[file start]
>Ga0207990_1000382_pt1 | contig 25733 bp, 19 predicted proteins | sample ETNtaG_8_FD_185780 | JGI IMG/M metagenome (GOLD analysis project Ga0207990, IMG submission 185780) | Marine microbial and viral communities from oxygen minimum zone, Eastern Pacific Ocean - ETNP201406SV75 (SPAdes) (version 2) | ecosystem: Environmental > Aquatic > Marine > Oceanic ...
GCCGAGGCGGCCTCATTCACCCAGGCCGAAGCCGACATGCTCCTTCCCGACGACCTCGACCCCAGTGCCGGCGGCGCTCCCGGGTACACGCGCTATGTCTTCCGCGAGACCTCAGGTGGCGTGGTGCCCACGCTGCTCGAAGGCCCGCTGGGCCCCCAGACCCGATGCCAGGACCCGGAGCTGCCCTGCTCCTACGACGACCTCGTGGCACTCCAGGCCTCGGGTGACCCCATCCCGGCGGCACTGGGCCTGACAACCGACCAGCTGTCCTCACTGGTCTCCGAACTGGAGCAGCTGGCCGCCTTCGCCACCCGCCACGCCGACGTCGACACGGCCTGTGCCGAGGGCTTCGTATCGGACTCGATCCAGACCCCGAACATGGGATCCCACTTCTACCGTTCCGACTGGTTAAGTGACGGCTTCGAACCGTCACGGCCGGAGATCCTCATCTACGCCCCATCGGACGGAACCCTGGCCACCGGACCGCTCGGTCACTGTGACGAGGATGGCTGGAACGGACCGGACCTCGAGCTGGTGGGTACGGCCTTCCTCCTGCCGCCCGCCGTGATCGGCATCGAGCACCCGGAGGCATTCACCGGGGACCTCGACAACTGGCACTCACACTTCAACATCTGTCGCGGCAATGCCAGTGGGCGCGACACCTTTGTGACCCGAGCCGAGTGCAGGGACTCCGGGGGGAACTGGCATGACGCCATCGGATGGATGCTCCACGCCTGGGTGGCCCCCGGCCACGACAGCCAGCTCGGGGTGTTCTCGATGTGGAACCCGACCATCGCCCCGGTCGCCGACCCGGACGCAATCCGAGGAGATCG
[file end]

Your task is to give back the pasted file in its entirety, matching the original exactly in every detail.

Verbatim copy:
>Ga0207990_1000382_pt1 | contig 25733 bp, 19 predicted proteins | sample ETNtaG_8_FD_185780 | JGI IMG/M metagenome (GOLD analysis project Ga0207990, IMG submission 185780) | Marine microbial and viral communities from oxygen minimum zone, Eastern Pacific Ocean - ETNP201406SV75 (SPAdes) (version 2) | ecosystem: Environmental > Aquatic > Marine > Oceanic ...
GCCGAGGCGGCCTCATTCACCCAGGCCGAAGCCGACATGCTCCTTCCCGACGACCTCGACCCCAGTGCCGGCGGCGCTCCCGGGTACACGCGCTATGTCTTCCGCGAGACCTCAGGTGGCGTGGTGCCCACGCTGCTCGAAGGCCCGCTGGGCCCCCAGACCCGATGCCAGGACCCGGAGCTGCCCTGCTCCTACGACGACCTCGTGGCACTCCAGGCCTCGGGTGACCCCATCCCGGCGGCACTGGGCCTGACAACCGACCAGCTGTCCTCACTGGTCTCCGAACTGGAGCAGCTGGCCGCCTTCGCCACCCGCCACGCCGACGTCGACACGGCCTGTGCCGAGGGCTTCGTATCGGACTCGATCCAGACCCCGAACATGGGATCCCACTTCTACCGTTCCGACTGGTTAAGTGACGGCTTCGAACCGTCACGGCCGGAGATCCTCATCTACGCCCCATCGGACGGAACCCTGGCCACCGGACCGCTCGGTCACTGTGACGAGGATGGCTGGAACGGACCGGACCTCGAGCTGGTGGGTACGGCCTTCCTCCTGCCGCCCGCCGTGATCGGCATCGAGCACCCGGAGGCATTCACCGGGGACCTCGACAACTGGCACTCACACTTCAACATCTGTCGCGGCAATGCCAGTGGGCGCGACACCTTTGTGACCCGAGCCGAGTGCAGGGACTCCGGGGGGAACTGGCATGACGCCATCGGATGGATGCTCCACGCCTGGGTGGCCCCCGGCCACGACAGCCAGCTCGGGGTGTTCTCGATGTGGAACCCGACCATCGCCCCGGTCGCCGACCCGGACGCAATCCGAGGAGATCG